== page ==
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Sussex Scrapbook ~ Wildlife walks throughout the year
Green Man
Saturday 2nd March 2013
Amberley - North Stoke - South Stoke - Burpham - Wepham Down - The Burgh - Rackham Hill - Amberley
9 miles

The bike is off the road at the moment getting some badly needed maintenance and parts. The carburettor is dismantled, the brakes are in pieces and a variety of other shocking and ghastly things are being done to it. It should be all back together by next weekend (maybe), so today we had to use the train again. That meant our options for a start point were very limited, especially as Gill was in no rush to get going (11 o'clock we left the house. ELEVEN O'CLOCK!) so we decided on an Amberley start. You can't go wrong with Amberley - every direction is great hiking (will you wake up please Gill, for chuffs sake?!).
Today we both (me) decided we would visit the 'Stokes' first, try for some mad March Hares up at the Burgh, see a few Buzzards and Red Kite, eat tea and guzzle cake in a few churchyards and end with a sunset when we got to Rackham, depending on our timing of course. If we could do all that without getting hypothermia then we could class that as a result.

So what did we see out here in the cold, out in the February countryside? What out here could replace the warm sofa in front of the good old gogglebox for a Saturday's entertainment? "Was it worth it Andy", is what you are saying to me is it not? Well sit thee down... on the er... sofa (dam) and let me tell you all a little bit about it...

...The first thing we noticed was how much drier the ground was and how much easier it was to walk on than of late. Very late in fact. Let's face it, Sussex has been awash in mud for months now. We've had it with mud! Down with mud, BOO! It's so bloomin' messy and so... bloomin' hard to slog through and heavy and... and ..BOO! Down with mud. No more mud please!
In fact, the last time we walked to North Stoke we had to wade thigh deep in water for a mile to get there! I thought that was completely brilliant and although Gill did it without hardly a murmur (without hardly a murmur, alright!) , I get the impression she wasn't quite so thrilled about doing it as I was.
All of our recent mudlarking has certainly made our legs stronger and we seemed to pound our way around this beautiful place made up of rolling downs and picturesque villages like crazy hiking machines that are fuelled by tea and cake - fruit cake with marzipan and icing. Perhaps with the odd cherry here and there. Mmmm, cake! Oooh, two sugars...

The clouds went from Stratus to stratocumulus, up to altocumulus floccus to finally crystal clear by Wepham Down. On the Burgh we found our Hares, two males chasing a female around in a half-hearted sort of a way but we didn't see any fisticuffs. They looked magical in the golden light and did their famous trick of 'disappearing' several times. Wow!
Buzzards! I hear you ask. Oh there were Buzzards alright, only 4 at one time but no, not a single Red Kite all day nor Harrier too but Kestrel and Sparrowhawk , Reed and Corn Bunting.
Arundel Castle in the distance with crepuscular rays beaming down from above, the many fields and meadows lit up with winter light and Amberley castle lit up by sodium lamps from up on Amberley Mount were some of the memorable views plus a Grey Partridge running on 6" long legs right across a field faster than we could ever run was one of the best sights.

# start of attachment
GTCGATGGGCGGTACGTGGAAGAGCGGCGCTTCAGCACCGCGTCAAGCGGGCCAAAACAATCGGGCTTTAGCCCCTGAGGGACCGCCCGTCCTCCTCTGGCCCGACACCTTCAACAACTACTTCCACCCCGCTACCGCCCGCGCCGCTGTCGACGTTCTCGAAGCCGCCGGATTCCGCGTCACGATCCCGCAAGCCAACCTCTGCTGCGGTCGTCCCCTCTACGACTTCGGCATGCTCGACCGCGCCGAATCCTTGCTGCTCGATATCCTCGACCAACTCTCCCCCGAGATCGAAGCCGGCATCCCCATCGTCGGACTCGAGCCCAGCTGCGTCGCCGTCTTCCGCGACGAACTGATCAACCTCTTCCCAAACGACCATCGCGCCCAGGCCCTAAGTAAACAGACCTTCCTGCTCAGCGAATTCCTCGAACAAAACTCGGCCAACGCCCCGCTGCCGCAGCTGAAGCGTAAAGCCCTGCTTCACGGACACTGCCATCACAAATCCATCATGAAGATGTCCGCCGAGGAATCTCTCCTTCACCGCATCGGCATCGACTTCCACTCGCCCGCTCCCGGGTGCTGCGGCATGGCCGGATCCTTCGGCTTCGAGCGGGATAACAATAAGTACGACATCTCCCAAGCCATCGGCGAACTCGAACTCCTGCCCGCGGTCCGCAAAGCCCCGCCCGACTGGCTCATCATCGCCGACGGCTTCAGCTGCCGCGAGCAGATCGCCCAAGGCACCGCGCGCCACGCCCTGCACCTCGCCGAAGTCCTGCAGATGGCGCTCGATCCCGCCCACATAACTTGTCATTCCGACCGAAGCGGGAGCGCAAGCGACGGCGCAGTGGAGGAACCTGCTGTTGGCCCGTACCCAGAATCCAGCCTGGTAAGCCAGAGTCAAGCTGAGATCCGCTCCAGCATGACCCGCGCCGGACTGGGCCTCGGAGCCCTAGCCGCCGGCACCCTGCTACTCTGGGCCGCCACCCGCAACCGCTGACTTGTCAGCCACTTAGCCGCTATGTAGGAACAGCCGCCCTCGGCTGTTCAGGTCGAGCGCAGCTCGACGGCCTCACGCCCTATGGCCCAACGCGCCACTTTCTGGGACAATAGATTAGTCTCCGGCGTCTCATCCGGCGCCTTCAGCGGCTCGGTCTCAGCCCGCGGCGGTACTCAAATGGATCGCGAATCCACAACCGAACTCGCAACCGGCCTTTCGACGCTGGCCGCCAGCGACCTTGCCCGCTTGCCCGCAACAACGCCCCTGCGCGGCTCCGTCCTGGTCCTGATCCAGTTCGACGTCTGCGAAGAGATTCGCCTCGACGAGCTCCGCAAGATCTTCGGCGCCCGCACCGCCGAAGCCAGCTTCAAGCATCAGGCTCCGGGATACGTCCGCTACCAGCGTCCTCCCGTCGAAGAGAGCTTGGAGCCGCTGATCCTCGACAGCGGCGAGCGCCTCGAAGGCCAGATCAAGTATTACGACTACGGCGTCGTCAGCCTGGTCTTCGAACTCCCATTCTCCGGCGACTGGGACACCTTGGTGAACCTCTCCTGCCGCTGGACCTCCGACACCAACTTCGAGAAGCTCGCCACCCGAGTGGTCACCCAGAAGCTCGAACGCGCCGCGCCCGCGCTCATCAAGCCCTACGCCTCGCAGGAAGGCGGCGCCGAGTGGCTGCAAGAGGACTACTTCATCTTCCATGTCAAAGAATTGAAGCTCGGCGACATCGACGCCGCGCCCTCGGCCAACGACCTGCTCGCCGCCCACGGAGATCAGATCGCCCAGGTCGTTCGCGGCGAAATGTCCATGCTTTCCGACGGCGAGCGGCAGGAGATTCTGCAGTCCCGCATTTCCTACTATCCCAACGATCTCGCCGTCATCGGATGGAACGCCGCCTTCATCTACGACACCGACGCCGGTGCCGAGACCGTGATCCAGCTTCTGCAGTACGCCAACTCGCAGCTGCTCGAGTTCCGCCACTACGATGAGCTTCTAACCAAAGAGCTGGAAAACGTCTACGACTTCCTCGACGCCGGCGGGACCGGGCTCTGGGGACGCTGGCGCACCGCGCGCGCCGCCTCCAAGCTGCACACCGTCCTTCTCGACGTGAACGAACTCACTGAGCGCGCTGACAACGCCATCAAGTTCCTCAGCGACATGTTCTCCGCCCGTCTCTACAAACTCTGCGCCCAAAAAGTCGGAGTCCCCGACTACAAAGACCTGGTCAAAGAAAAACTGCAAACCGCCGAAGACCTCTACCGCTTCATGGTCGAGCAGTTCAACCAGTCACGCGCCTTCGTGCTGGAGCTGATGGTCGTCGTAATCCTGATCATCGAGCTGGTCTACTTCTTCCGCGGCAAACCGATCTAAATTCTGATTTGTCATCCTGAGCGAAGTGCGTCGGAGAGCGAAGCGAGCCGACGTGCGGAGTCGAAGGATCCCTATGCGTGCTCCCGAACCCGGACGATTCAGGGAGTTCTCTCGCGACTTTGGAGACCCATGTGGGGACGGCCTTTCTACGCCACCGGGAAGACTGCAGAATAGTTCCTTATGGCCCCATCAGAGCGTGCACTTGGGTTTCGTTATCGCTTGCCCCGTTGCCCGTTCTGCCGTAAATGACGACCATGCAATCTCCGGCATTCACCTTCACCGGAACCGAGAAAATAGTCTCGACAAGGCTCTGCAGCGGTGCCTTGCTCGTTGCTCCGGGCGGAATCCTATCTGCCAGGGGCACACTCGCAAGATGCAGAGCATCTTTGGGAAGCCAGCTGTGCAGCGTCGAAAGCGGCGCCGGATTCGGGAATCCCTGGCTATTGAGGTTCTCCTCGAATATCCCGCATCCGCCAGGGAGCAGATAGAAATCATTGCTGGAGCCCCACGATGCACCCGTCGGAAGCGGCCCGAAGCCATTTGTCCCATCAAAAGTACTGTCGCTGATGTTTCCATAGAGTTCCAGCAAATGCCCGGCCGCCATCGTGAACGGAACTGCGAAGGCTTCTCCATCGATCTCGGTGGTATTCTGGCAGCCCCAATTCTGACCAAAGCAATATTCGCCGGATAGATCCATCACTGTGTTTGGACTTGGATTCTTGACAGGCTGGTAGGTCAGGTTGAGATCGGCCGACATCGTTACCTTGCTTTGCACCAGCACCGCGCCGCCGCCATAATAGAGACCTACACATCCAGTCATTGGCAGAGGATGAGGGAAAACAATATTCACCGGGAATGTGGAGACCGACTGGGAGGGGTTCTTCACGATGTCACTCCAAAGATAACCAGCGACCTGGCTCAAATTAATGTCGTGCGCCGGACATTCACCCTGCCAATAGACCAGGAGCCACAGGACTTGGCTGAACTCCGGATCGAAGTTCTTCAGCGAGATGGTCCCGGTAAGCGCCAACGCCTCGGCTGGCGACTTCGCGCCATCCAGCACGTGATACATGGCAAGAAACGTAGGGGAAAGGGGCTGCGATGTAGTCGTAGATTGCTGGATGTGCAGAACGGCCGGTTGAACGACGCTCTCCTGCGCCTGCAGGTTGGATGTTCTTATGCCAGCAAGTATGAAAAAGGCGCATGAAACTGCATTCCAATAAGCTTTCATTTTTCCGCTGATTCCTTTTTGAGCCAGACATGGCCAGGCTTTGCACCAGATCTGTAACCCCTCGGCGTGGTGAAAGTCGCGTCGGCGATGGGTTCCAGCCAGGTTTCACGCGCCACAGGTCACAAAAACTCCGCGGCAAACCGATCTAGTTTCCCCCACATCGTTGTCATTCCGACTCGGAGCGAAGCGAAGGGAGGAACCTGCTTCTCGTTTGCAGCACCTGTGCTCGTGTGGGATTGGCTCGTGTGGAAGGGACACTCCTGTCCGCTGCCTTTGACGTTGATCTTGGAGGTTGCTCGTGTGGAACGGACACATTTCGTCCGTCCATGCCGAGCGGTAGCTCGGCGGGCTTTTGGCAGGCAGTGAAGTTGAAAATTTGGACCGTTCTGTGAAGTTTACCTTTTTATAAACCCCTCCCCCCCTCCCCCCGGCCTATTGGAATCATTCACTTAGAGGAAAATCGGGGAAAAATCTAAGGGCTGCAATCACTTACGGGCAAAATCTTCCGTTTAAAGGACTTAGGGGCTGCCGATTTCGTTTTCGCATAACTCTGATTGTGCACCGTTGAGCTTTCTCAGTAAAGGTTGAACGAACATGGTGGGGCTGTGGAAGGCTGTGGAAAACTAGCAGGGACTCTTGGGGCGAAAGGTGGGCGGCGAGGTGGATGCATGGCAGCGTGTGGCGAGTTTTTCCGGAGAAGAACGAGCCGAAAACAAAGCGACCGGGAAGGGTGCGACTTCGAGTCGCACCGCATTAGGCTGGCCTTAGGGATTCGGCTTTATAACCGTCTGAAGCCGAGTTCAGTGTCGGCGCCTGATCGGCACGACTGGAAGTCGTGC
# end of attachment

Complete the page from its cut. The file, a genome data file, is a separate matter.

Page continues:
By Amberley we'd had a blood red sunset with a Barn Owl escort. We'd seen Jupiter's moons, Orion's Nebula and the Seven Sisters too.

"So was it worth it Andy", I hear one or two of you cry. Why yes of course it was, are you crazy or what? If you add shedding a few pounds (despite the cake), increasing our lung capacity, giving us some sights we'll never forget and most importantly not falling foul of exposure, we reckon that more than covers the brief.

Oh yes, I checked. There was sod-all on all day!

I like this mobile thing that Google has. I set it running, put my phone away in my pack and forget about it and when we finish our walk it's tracked us the whole way.
Very clever.

A very pale, virtually white Buzzard.

St Leonard's - South Stoke.

Lots of Lichen in the trees - several species too.

Moss and water but surprisingly little mud.

A Rabbit skull in amongst the remains of several animals in North Stoke churchyard.
Perhaps a fox brings its kills here to eat them in peace and quiet.

Corn Bunting

Manglewurzels. Sugar beet.

This cycling event seemed to have gone the same way as us. Fortunately the bikes were all gone by the time we started out today.

Golden hour at the Burgh.

The sun was setting as we approached Rackham Hill. Not bad timing!

We got escorted from The Burgh at 3.15pm by a Barn Owl moving from post to post just ahead of us. A couple of times it swooped down to try for a prey item but most of the time it was content to look over its shoulder at us and then fly along the footpath another 20 feet and repeat. It stayed around for over 25 minutes as we moved up to Rackham Hill.

Gill's inbuilt sense of timing saved the day. By lying in bed and snoring for just the right length of time (dictated by the day length, so I understand) and by masterfully holding me up by repeatedly mislaying things, forgetting things and having to try on things twice, she cunningly managed to work it so that our hike was timed to perfection. To add to her troubles, when she finally woke up at Amberley I just gave her the map and told her to do the navigation, feigning a diabetic coma every time she asked a question about maps. A fine job she did too. She didn't need me at all. My work here is done!... I'll get me coat.

Take the time to read the countryside code for yourself and please stick to it at all times.